The ultimate guide to PCOS

Posted on Jan 24 2018 - 5:48pm by Guest writer
Share with your friends or save for later...
Share on Facebook
Pin on Pinterest
Tweet about this on Twitter
Email this to someone
Share on Reddit
Share on LinkedIn

By Holly Barry (@HJBarry)

Polycystic ovary syndrome (PCOS) is a rather misleading name as it implies that the condition just affects the ovaries. In fact it affects many areas of your body with a collection of symptoms to match.

This common condition causes hormones to rule your world, as the sex hormones oestrogen and progesterone become imbalanced. Your periods can become rare or irregular, creating a high level of androgen which is responsible for polycystic ovaries.

If you have PCOS, you are in good company – around 1 in every 5 women in the UK suffer from the condition according to the NHS. PCOS can make it harder to get pregnant, so it’s comforting to hear inspirational stories from celebrities such as Victoria Beckham and Jools Oliver who share their experiences of living with PCOS – especially as they’ve gone on to have large families.

PCOS unfortunately doesn’t go away and you either have it or you don’t. There is no definitive test to find out if you have got it, instead there are a collection of symptoms which if you have PCOS will be very familiar:

  • Irregular or missing periods
  • Excessive hair growth (in a male pattern)
  • Struggling to get pregnant
  • Acne
  • Weight gain
  • Depression
  • In an image obsessed world, many women with PCOS struggle with these symptoms as they can often affect your appearance – and impact on your confidence.

Untreated PCOS can be dangerous, so if you get any of the symptoms collectively, you need to go to your GP.

PCOS can make you more susceptible to:

  • Infertility
  • Diabetes
  • Breast and uterine cancer
  • Heart conditions

You get the idea – PCOS is no fun. It certainly looks rather daunting when you read through the symptoms.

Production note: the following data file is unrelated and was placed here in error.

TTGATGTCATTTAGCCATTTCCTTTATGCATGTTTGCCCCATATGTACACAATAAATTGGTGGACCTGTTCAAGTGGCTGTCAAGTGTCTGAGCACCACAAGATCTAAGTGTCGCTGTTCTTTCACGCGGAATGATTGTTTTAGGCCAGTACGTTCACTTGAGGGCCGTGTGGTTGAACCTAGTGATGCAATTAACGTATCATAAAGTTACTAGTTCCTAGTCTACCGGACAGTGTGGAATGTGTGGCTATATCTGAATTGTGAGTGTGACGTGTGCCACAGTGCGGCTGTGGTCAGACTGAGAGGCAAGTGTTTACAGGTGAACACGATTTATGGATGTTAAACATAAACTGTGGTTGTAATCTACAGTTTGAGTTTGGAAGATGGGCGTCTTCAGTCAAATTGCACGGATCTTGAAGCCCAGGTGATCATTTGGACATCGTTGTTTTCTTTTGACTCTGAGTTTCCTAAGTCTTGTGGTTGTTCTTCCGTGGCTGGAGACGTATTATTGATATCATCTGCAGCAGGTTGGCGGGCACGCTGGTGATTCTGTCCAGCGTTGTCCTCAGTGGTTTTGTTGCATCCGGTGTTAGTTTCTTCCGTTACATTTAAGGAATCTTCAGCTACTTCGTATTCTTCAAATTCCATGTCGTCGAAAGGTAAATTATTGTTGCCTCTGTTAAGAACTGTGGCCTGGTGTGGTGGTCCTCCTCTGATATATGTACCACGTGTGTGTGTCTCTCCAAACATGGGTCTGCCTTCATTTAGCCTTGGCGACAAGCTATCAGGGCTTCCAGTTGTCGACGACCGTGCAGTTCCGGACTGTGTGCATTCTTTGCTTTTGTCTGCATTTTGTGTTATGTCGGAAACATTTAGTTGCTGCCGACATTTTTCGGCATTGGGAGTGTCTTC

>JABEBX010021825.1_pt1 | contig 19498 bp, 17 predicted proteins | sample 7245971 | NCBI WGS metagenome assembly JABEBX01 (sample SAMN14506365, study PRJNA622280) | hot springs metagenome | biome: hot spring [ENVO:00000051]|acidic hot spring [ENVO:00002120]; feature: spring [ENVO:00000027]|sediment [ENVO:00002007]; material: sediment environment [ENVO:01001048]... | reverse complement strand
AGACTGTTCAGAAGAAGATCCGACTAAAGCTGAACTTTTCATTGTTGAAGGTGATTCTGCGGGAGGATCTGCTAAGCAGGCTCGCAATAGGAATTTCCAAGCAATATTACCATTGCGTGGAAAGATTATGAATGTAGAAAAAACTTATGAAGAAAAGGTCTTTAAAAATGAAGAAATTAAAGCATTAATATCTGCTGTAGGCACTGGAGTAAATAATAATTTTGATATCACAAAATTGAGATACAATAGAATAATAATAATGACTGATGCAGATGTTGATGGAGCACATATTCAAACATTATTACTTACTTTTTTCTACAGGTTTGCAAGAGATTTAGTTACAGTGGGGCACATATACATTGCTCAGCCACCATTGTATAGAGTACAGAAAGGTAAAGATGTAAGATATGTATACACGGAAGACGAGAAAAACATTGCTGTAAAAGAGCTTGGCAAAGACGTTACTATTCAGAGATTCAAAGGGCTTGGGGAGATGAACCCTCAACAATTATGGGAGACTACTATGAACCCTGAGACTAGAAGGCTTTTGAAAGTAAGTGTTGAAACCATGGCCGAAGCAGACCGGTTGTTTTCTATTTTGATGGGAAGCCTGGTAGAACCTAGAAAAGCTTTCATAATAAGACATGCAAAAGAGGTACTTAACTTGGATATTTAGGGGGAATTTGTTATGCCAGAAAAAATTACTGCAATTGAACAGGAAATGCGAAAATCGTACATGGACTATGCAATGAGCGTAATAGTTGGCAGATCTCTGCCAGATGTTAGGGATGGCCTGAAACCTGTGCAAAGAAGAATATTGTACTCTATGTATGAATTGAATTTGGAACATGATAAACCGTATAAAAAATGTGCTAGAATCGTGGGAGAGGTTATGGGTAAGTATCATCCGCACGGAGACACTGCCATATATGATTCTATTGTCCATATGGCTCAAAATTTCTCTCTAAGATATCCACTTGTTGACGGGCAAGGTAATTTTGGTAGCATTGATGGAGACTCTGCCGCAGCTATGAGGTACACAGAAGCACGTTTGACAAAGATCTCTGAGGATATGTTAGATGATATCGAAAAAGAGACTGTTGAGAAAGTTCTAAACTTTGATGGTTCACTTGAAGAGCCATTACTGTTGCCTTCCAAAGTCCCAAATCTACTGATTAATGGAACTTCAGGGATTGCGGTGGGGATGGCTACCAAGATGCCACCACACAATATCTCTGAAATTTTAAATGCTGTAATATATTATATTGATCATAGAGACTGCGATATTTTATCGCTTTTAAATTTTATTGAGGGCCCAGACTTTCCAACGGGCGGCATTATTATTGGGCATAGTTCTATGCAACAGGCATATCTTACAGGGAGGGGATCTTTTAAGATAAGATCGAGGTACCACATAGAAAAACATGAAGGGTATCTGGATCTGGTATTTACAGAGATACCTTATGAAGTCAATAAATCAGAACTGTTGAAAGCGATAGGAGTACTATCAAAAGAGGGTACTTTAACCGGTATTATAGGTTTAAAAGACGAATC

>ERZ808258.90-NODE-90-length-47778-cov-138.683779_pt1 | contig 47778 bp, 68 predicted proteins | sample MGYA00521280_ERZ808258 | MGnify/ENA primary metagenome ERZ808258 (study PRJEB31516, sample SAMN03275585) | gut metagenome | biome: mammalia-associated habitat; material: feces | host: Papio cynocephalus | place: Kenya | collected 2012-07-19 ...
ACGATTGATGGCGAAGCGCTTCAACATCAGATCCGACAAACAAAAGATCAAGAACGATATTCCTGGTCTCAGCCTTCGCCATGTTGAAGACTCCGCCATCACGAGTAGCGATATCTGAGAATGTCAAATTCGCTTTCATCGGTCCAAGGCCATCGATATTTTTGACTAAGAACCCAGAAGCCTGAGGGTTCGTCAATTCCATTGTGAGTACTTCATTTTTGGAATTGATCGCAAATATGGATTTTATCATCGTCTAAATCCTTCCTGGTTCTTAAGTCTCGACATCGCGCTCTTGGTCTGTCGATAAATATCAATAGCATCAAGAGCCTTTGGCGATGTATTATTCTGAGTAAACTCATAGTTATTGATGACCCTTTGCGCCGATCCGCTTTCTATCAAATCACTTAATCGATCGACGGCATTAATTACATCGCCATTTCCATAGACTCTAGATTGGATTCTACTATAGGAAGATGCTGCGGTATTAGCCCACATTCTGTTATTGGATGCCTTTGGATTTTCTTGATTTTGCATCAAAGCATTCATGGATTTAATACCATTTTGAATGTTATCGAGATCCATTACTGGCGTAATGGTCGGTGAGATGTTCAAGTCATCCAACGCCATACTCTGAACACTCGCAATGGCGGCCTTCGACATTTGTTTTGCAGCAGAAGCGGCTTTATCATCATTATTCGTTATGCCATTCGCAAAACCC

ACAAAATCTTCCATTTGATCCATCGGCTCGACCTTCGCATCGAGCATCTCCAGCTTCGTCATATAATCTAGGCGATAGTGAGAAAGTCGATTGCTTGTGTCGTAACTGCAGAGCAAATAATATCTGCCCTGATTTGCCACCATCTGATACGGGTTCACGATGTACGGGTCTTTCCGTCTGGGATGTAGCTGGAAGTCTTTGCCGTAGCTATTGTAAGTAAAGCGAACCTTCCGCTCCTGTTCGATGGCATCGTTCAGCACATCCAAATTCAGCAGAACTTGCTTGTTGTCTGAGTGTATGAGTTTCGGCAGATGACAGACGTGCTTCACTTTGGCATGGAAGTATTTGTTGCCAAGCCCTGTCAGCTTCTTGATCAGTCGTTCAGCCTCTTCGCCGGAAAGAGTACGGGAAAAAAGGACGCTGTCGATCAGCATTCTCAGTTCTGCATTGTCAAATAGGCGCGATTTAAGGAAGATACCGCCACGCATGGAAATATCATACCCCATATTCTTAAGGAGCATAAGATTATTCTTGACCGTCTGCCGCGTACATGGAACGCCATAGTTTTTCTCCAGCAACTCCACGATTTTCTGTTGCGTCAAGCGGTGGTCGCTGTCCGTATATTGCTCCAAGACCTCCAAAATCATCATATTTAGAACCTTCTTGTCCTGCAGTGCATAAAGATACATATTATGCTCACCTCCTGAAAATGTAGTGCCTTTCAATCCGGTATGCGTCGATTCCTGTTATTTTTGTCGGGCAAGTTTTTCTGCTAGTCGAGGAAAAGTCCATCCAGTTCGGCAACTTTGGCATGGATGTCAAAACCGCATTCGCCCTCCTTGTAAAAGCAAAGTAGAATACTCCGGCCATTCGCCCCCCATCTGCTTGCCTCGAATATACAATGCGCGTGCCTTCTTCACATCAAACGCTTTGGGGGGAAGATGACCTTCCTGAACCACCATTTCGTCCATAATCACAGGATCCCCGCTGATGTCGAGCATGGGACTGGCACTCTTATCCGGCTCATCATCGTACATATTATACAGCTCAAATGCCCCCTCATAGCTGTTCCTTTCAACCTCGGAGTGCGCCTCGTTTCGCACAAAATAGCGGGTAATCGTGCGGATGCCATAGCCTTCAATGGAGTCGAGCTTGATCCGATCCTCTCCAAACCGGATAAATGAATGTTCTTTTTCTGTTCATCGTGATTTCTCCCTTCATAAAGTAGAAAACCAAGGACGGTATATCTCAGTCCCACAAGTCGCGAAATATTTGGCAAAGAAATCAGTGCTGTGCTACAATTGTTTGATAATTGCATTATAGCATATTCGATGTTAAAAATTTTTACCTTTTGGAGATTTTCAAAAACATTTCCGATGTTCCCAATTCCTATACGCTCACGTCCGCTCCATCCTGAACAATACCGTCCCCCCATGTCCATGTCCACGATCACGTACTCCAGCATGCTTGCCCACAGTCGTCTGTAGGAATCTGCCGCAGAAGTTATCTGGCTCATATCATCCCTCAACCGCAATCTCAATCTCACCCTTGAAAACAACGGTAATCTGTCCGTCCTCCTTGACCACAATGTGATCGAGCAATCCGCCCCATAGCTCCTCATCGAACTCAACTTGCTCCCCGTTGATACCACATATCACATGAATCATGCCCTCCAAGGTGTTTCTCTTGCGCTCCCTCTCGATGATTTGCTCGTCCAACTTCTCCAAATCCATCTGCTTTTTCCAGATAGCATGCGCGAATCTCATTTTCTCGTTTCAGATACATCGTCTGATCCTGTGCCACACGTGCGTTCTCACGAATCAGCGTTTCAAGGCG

But here is the thing – research has shown that adopting a positive lifestyle can overcome many of these symptoms of PCOS and tame those wild hormones. If you need support, check out all the blogs and social media groups with women talking about how they are grabbing PCOS by the horns and managing their symptoms effectively.


Keeping a positive mind-set

It’s hard to deal with the insensitive comments that come from people who don’t understand what living with PCOS is like, but you can learn to defend yourself with a positive mind-set. You can take a PCOS diagnosis as an even stronger incentive to live a healthy lifestyle.

Take a holistic approach

So we know that having a healthy lifestyle can help with PCOS, but that all sounds rather vague.

You need to be making changes to your diet, exercising, getting enough sleep, decreasing stress levels and making sure you are relaxed. No pressure, right?

Don’t worry – this will be an ongoing process, and every little change is a step in the right direction.

Here is some inspiration to motivate you to take control and feel the benefits:

Add natural supplements to your diet

One initial positive step is to make sure you are taking the right supplements to help your symptoms. Don’t be swayed by the latest celeb endorsements – make sure you check out the research. Even if you have a healthy diet there are gaps here and there to fill to help your extra dietary needs as a result of PCOS.

Supplements can help you to balance those unruly hormones, promote healthy blood flow and support your immune system.

Check out these respected supplements backed by continued research:

  • Inofolic – combines myo-inositol and folic acid.  The University of Perugia found the combination of folic acid and inositol worked better than folic acid alone to relieve PCOS symptoms
  • Vitamin D – a Yale PCOS Program states that vitamin D is given as part of their lifestyle management program to treat PCOS, because many of the symptoms of vitamin D deficiency also affect women with PCOS
  • Fish oil – medical evidence indicates that fish oil may help with a number of PCOS-related issues